In the last example we have an athlete who is working with their pain. They load their patellar tendon with just the right amount of exercise to cause improvements in pain. As the pain improves with time and exercise, they progress the difficulty of training as well to continue making progress. This is key to rehabilitation. (Click HERE for a more thorough explanation of this phenomenon)
So how much pain is acceptable during rehabilitation? As I said before, our research is a bit varied in this regard. Some studies allow up to a 5/10 on a 0-10 pain scale during exercise (4). Some are lower (4). Some studies also recommend pain levels returning to baseline 24 hours following exercise (4). With this research in mind my general recommendations are:
Keep in mind that these are not hard and fast rules. Some people may be able to push into more pain and make progress. Others may have to back off a bit more then others. Lastly, keep in mind that pain is a dynamic process that changes day to day. Trying to quantify your progress on a daily basis is just like looking at the scale every day to figure out if you’re losing weight. It takes time and will fluctuate. This is normal.
Now this may be a no-brainer for most people but it is a commonly missed step for rehabilitation of jumper’s knee. We know from our medical literature that if we don’t modify our activities with patellar tendinopathy often times the pain can persist (4, 8). We also have some research to indicate that if we try to simply apply a strength program to the tendon without modifying our current training or sports routine the outcomes are poor and can even lead to worsening of pain (4).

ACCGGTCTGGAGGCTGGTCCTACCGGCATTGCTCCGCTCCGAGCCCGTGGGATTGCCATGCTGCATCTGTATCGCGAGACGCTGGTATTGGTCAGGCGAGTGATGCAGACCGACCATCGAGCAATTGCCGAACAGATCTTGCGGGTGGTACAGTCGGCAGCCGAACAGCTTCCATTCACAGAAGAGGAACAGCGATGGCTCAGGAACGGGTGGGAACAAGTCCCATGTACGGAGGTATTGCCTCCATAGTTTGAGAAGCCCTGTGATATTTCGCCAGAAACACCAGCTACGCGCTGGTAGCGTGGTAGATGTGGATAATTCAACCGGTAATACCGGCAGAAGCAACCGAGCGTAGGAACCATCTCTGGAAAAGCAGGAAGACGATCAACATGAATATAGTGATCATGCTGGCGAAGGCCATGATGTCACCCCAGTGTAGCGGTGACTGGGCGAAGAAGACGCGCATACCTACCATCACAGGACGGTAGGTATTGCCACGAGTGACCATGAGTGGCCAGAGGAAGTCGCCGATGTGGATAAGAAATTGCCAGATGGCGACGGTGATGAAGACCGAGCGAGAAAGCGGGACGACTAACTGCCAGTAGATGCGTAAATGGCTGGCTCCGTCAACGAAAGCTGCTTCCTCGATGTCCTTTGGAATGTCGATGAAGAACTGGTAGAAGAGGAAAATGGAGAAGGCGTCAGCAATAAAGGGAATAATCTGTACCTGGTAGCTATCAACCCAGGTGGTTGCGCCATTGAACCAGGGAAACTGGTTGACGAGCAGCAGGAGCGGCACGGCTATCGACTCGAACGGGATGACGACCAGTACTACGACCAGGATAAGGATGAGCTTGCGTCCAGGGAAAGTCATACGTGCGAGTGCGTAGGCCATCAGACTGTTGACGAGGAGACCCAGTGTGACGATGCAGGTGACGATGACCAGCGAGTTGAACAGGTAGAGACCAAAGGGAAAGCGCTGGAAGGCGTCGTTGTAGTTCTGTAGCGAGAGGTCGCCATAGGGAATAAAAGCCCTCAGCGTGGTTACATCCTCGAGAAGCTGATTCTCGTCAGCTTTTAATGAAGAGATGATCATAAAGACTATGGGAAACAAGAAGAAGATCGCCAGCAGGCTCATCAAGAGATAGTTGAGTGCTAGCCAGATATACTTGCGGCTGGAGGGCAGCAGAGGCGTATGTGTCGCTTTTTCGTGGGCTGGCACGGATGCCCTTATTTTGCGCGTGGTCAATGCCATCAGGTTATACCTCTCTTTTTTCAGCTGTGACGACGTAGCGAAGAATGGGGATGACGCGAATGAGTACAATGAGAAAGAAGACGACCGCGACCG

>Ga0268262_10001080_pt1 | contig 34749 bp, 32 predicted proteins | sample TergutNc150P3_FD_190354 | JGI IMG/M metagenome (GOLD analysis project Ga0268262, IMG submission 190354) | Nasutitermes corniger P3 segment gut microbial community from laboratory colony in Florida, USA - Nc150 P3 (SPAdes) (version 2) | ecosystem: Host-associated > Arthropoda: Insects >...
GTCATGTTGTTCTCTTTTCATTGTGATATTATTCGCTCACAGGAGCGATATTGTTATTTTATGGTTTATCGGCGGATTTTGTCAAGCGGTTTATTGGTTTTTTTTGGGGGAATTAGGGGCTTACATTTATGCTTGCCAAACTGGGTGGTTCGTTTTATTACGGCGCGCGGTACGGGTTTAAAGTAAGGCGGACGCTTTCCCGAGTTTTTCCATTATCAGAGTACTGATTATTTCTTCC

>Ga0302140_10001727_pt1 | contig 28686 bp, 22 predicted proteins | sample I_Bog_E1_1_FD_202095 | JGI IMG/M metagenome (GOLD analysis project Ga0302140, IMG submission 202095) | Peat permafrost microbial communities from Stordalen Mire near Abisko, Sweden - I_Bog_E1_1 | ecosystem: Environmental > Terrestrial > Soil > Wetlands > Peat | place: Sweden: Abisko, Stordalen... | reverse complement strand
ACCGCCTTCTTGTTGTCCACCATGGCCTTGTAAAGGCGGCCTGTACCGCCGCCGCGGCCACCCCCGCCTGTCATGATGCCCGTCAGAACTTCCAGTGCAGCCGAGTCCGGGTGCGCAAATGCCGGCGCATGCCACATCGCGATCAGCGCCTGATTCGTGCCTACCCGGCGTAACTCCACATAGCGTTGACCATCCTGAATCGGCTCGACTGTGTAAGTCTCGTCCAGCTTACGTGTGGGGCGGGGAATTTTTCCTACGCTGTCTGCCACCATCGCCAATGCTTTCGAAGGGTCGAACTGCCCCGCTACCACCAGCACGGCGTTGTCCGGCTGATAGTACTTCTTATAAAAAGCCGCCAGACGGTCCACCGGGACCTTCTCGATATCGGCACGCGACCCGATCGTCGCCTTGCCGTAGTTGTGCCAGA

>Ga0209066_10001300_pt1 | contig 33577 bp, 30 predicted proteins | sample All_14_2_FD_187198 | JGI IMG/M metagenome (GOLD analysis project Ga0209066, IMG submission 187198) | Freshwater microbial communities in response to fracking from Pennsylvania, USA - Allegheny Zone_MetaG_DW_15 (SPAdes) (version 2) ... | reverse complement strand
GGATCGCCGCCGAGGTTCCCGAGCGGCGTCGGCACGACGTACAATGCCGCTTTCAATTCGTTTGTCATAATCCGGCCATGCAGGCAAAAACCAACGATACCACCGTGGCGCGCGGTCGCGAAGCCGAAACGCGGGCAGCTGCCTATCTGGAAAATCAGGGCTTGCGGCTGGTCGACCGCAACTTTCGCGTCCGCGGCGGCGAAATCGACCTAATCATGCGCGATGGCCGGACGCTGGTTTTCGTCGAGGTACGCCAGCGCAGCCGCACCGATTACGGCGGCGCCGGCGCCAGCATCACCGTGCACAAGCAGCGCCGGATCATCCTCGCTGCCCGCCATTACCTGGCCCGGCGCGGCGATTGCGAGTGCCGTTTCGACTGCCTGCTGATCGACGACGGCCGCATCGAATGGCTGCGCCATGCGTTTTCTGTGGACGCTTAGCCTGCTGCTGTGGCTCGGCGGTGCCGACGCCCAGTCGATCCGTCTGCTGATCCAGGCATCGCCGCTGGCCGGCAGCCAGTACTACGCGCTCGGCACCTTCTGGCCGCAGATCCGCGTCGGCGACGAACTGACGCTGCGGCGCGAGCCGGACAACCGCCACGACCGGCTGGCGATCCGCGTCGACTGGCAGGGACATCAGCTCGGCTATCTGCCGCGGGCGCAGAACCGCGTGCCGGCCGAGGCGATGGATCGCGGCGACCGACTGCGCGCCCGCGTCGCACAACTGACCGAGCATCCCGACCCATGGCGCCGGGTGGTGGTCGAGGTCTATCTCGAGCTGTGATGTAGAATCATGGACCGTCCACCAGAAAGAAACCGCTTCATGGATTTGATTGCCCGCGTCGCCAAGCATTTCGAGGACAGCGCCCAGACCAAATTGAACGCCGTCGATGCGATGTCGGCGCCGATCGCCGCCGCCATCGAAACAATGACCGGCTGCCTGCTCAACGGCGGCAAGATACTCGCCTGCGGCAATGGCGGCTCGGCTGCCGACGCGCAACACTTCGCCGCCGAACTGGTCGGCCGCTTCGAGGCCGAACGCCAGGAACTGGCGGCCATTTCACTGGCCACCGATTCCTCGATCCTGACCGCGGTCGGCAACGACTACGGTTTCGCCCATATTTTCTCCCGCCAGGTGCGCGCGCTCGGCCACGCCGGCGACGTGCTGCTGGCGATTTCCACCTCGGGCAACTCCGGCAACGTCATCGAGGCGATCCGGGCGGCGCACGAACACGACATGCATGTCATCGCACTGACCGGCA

As we learned on the flip side of the coin, we also don’t want to fully unload the tendon. We know this isn’t the best plan of attack to return to activities and can lead to weakening of the tendon (2).
However, we will have to decrease the stress of our activities enough to allow the area to calm down and become less painful. In a case study by Silva et. al eliminating all activities that create more then a 2/10 during sports training in addition to adding a strengthening program along with some modification of jumping technique led to an improvement in pain (3). Studies in similar knee conditions like patellofemoral pain syndrome show an initial period of unloading or modification to lead to better long term outcomes then no period of unloading (8).